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Glow from Popocatépetl at night during a phase of more vigorous degassing
Tuesday, Aug 18, 2015
Activity at the volcano, relatively low at the moment, has remained more or less unchanged. Lava is slowly being extruded in the inner summit crater and occasionally produces small explosions and less vigorous degassing events ("exhalations"). ... [more]
Ash plume, approx. 2 km tall, from an explosion at Popo this morning and the glow from the active lava dome in its crater (CENAPRED webcam)
Tuesday, Jul 28, 2015
The activity at the volcano has remained more or less unchanged over the past months. During the past days, explosive activity has been a bit higher than average, but alert level remains unchanged at Yelled phase 2. ... [more]

Location of Popocatepetl volcano
Location of Popocatepetl volcano


 

Popocatépetl volcano

Stratovolcano 5426 m / 17,802 ft
Central Mexico, 19.02°N / -98.62°W
Current status: erupting (4 out of 5)
Popocatépetl webcams / live data
Popocatépetl volcano videos
Last update: 18 Aug 2015
Typical eruption style: Dominantly explosive, construction of lava domes. Plinian eruptions at intervals of several centuries or few thousands of years, vulcanian and strombolian activity in intermittent phases.
Popocatépetl volcano eruptions: 1345-47, 1354, 1363(?), 1488, 1504, 1509(?), 1512, 1518, 1519-23(?), 1528, 1530, 1539-40, 1542, 1548, 1571, 1580, 1590, 1592-94, 1642, 1663-65, 1666-67, 1697, 1720, 1802-04, 1827(?), 1834(?), 1852(?), 1919-22, 1923-24, 1925-27(?), 1933, 1942-43, 1947, 1994-95, 1996-2003, 2004-ongoing
TimeMag. / DepthDistanceLocation
Mon, 27 Jul
Mon, 27 Jul 10:38 UTCM 2.8 / 4 km13 km7 km al OESTE de S BUENAVENTURA NEALTICAN, P
Mon, 27 Jul 10:29 UTCM 1.5 / 4 km8 km18 km al ESTE de AMECAMECA, MEX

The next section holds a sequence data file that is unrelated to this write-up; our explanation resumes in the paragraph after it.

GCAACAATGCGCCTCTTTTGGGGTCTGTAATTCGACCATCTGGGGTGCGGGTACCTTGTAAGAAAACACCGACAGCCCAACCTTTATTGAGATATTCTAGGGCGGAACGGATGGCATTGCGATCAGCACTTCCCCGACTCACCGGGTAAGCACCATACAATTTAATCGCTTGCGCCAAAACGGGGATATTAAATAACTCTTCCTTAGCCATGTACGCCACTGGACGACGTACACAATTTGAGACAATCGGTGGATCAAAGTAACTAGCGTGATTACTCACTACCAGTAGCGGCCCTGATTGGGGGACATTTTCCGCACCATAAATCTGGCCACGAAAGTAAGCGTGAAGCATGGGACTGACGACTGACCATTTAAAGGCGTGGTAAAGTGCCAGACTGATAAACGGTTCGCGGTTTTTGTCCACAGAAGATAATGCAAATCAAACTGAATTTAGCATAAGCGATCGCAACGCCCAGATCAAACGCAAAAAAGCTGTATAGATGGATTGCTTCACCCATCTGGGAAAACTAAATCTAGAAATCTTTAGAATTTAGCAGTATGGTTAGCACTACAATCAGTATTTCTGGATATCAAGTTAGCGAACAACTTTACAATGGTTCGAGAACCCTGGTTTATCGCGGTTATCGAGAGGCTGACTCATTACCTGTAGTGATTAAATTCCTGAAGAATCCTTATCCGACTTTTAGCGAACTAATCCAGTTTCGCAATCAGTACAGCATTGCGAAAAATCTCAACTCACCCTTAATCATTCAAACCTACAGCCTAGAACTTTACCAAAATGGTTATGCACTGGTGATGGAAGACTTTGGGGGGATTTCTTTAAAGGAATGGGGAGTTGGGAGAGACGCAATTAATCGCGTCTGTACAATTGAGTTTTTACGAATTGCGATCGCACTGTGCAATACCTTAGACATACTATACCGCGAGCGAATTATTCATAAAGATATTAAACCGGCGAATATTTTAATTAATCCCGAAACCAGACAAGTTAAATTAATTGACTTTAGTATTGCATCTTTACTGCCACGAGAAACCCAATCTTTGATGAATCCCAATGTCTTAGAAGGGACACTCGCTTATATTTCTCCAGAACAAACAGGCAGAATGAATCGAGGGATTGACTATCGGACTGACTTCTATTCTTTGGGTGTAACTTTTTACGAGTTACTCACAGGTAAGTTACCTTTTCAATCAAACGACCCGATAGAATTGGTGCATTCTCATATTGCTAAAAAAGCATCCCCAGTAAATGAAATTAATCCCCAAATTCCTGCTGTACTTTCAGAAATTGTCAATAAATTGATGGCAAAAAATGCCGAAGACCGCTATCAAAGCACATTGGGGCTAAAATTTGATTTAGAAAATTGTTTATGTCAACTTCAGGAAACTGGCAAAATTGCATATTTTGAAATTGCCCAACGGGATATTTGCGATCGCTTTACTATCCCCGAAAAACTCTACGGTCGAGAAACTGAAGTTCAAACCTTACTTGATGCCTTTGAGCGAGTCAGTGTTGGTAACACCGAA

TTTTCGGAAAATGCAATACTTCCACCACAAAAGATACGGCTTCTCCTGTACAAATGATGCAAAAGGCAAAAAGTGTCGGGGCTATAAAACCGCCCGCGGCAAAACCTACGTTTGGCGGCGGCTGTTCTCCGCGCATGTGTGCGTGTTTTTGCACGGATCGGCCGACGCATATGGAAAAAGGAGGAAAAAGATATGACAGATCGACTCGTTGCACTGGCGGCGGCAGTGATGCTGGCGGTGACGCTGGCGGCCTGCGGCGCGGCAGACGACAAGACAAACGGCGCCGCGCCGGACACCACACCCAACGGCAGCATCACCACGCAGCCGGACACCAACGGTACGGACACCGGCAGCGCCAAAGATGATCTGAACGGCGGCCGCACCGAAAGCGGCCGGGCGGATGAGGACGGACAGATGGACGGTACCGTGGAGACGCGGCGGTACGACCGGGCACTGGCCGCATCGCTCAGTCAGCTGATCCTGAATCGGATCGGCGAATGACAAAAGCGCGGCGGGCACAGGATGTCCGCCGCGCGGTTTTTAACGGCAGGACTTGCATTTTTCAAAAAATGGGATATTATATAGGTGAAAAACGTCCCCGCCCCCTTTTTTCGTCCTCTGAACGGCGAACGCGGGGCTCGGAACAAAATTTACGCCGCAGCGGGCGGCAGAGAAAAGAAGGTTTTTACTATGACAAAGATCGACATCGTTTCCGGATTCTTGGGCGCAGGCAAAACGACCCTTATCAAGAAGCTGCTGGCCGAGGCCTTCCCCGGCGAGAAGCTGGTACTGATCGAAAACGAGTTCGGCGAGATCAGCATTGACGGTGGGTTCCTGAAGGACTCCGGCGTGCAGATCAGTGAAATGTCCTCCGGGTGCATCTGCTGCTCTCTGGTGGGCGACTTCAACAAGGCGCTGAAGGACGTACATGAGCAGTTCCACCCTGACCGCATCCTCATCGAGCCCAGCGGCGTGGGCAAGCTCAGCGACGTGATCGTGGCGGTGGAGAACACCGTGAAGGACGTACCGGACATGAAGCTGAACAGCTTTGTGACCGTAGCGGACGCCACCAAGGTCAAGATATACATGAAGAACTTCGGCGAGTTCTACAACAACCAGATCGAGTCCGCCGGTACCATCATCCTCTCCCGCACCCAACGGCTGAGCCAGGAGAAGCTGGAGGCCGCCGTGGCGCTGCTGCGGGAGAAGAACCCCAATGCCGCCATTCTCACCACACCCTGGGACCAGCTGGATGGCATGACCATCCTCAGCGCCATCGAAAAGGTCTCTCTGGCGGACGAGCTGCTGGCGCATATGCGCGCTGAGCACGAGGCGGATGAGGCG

Mon, 27 Jul 10:25 UTCM 1.5 / 4 km8 km18 km al ESTE de AMECAMECA, MEX
Mon, 27 Jul 10:23 UTCM 1.6 / 3 km11 km15 km al OESTE de HUEJOTZINGO, PUE
Mon, 27 Jul 10:22 UTCM 3.4 / 4 km5 km17 km al SURESTE de AMECAMECA, MEX
View all recent quakes
Popocatepetl is one of Mexico's most active volcanoes. After almost 50 years of dormancy, "Popo" came back to life in 1994 and has since then been producing powerful explosions at irregular intervals.
In the past centuries befor European invasions, large eruptions produced giant mud flows that have buried Atzteque settlements, even entire pyramids.

Background:

Volcán Popocatépetl, whose name is the Aztec word for smoking mountain, towers to 5426 m 70 km SE of Mexico City to form North America's 2nd-highest volcano. The glacier-clad stratovolcano contains a steep-walled, 250-450 m deep crater. The generally symmetrical volcano is modified by the sharp-peaked Ventorrillo on the NW, a remnant of an earlier volcano.
At least three previous major cones were destroyed by gravitational failure during the Pleistocene, producing massive debris-avalanche deposits covering broad areas south of the volcano. The modern volcano was constructed to the south of the late-Pleistocene to Holocene El Fraile cone. Three major plinian eruptions, the most recent of which took place about 800 AD, have occurred from Popocatépetl since the mid Holocene, accompanied by pyroclastic flows and voluminous lahars that swept basins below the volcano. Frequent historical eruptions, first recorded in Aztec codices, have occurred since precolumbian time.
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Source: GVP, Smithsonian Institution - Popocatepetl information

Popocatépetl Photos:




Popocatepetl and Iztaccíhuatl
Photo from the International Space Station showing a pair of volcanoes in Mexico: active Popocatepetl (left) and extinct Iztaccíhuatl.(right).
Photo from the International Space Station showing a pair of volcanoes in Mexico: active Popocatepetl (left) and extinct Iztaccíhuatl.(right).
This 2003 photo from the International Space Station shows a pair of volcanoes in Mexico. As part of the “Ring of Fire” stretching around the Pacific, Mexico hosts several of the world’s most continually active volcanoes, including the massive Popocatepetl (Aztec for "smoking mountain") at left. The neighboring volcano is Iztaccíhuatl (the "Woman in White"). The faint plume emanating from Popocatepetl’s summit crater shows the ever-present hazard the volcano represents to the 25 million people living in the region, including the nearby city of Amecameca, as well as the metropolitan centers of Mexico City to the northwest and Puebla to the east.
Credit: NASA

 

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